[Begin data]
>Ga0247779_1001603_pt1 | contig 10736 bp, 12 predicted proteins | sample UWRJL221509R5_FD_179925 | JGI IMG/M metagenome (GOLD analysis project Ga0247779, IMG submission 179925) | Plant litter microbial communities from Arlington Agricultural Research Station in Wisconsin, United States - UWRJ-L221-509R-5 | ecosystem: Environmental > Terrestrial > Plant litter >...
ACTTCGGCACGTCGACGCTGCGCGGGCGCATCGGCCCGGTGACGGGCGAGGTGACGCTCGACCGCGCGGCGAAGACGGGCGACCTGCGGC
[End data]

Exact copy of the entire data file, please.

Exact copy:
>Ga0247779_1001603_pt1 | contig 10736 bp, 12 predicted proteins | sample UWRJL221509R5_FD_179925 | JGI IMG/M metagenome (GOLD analysis project Ga0247779, IMG submission 179925) | Plant litter microbial communities from Arlington Agricultural Research Station in Wisconsin, United States - UWRJ-L221-509R-5 | ecosystem: Environmental > Terrestrial > Plant litter >...
ACTTCGGCACGTCGACGCTGCGCGGGCGCATCGGCCCGGTGACGGGCGAGGTGACGCTCGACCGCGCGGCGAAGACGGGCGACCTGCGGC